The court of the locality or county where the decedent owned property will most likely be the one to name an executor for the estate. Because the laws and court only decide who property ends up with, someone must be tasked with enacting these decisions.

To make the intestate inheritance process simpler, property is either considered real property or personal property. Personal property is anything you own that isn’t real estate of some sort, like furniture or a vehicle. Homes and land make up real property, as well as any other types of buildings that a decedent might own.

The Probate Process in Colorado Inheritance Law

Colorado Inheritance Laws

In general, probate is a type of court supervision that bases its sole concern on insulating the estate from any outside forces so that the decedent’s wishes are respected. In the event that intestate succession is required to fully distribute his or her property, though, the court’s role shifts to upholding state law. Estates are qualified in three different ways according to probate, with the value its contents ultimately dictating exactly how it’s handled:

  • Formal probate – As its name implies, formal probate includes maximum court intervention, and could take six months or longer. This is usually required because a will, while possibly testate, is unclear in certain areas, and needs some supervision.
  • Informal probate – In this situation, the court will look to have as little mediation as possible. Estates that are not expected to be contested by the heirs are almost always afforded informal probate.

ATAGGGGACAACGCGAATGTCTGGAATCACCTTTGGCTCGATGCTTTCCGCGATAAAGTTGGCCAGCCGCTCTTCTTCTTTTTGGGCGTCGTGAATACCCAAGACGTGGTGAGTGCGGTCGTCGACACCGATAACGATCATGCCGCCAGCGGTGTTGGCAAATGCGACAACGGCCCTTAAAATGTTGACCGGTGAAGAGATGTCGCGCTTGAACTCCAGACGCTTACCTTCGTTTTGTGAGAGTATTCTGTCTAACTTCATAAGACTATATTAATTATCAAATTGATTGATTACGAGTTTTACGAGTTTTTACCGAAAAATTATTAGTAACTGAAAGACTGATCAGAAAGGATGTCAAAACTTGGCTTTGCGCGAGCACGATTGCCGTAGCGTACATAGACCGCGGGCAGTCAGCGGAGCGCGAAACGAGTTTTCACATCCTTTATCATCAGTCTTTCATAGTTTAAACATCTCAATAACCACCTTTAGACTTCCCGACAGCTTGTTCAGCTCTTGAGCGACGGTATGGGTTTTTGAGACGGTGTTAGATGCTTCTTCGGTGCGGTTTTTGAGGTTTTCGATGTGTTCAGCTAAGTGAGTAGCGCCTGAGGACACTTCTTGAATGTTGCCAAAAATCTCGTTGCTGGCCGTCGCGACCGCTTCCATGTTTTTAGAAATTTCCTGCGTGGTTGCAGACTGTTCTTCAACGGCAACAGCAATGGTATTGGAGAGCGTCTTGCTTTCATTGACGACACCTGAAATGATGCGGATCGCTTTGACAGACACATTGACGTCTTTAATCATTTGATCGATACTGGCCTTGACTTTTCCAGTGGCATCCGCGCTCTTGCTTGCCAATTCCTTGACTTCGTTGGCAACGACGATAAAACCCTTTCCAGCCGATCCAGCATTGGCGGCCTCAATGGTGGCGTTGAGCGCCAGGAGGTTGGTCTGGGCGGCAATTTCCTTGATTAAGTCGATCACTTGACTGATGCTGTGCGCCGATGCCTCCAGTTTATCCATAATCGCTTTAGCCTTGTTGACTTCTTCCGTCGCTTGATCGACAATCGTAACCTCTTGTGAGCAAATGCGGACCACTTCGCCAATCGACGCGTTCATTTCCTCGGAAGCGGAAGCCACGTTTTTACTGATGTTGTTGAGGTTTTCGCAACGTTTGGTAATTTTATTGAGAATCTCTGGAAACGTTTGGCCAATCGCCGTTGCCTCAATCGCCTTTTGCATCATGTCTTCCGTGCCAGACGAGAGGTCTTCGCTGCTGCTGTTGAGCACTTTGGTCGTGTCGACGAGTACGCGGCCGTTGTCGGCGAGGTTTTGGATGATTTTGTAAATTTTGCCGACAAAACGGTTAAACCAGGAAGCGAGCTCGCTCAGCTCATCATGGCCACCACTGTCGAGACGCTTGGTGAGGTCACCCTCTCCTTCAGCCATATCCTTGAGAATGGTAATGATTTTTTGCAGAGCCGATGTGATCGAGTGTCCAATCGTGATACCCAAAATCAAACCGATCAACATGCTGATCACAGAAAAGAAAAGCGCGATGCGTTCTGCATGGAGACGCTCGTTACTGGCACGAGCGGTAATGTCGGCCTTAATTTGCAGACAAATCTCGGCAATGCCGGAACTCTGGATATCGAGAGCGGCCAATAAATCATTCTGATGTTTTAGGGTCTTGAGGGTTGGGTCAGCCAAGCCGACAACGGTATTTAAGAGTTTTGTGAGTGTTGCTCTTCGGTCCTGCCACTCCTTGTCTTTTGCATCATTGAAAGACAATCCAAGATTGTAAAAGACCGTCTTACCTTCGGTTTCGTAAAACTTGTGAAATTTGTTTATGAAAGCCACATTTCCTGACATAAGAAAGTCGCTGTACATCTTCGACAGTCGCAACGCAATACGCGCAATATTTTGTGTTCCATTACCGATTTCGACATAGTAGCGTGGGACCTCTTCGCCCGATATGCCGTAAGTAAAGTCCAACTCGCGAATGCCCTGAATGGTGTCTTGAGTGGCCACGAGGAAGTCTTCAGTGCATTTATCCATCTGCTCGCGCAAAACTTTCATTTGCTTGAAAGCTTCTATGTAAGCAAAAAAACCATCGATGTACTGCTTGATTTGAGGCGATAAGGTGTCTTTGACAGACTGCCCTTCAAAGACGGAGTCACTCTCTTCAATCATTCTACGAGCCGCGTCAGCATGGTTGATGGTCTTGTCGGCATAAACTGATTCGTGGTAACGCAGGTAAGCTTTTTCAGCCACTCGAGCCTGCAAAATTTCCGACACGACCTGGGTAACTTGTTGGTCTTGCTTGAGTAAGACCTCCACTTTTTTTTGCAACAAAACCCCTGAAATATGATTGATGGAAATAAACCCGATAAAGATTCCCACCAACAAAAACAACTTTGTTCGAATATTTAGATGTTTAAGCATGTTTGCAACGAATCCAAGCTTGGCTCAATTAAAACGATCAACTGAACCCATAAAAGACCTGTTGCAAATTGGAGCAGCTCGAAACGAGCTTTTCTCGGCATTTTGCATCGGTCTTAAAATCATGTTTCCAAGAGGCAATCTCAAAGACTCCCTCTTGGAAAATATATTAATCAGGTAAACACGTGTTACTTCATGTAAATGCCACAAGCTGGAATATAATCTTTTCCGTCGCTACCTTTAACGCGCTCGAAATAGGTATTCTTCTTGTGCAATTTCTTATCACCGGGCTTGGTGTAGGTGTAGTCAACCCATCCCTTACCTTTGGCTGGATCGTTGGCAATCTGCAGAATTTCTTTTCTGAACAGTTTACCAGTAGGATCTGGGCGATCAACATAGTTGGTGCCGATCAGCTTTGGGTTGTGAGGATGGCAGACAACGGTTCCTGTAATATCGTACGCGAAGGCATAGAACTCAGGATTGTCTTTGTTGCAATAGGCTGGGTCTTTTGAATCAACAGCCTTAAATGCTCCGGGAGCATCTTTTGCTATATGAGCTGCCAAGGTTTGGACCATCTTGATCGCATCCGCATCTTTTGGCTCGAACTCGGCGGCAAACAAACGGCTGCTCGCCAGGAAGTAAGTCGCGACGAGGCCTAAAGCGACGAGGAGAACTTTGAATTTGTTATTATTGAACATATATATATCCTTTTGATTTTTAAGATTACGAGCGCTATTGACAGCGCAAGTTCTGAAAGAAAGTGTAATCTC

• Small estate – While a small estate offers the simplest and cheapest form of probate, only estates worth less than $50,000 can claim this. However, if the decedent owned any sort of real property, the estate must apply for normal probate.

Spouses in Colorado Inheritance Law

Surviving spouses are afforded incredibly strong inheritance rights to intestate estates according to Colorado inheritance laws. As a matter of fact, they’re entitled to the whole of the estate if the decedent died without surviving children or parents, or all of their children were solely with each other.

What if every one of the decedent’s children resulted from his or her relationship with the surviving spouse, but the spouse has children with an ex-partner? For this, the first $225,000 of the decedent’s estate goes to the spouse, as well as half of the balance. But if it’s the decedent who has children from a past relationship, the spouse’s share drops to the estate’s first $150,000 and half the balance, according to Colorado inheritance laws.

When only a parent or parents of the decedent survive them along with the spouse, the spouse’s piece of the estate jumps to the first $300,000 and three-quarters of the left over balance. While not rare, it is uncommon to see parents retain any portion of an intestate estate over a surviving spouse.

Children in Colorado Inheritance Law

If the decedent and surviving spouse are the parents of a child, that child will lose out on all possibility of inheritance. But when there are multiple children factored in from past relationships, what the children inherit varies wildly.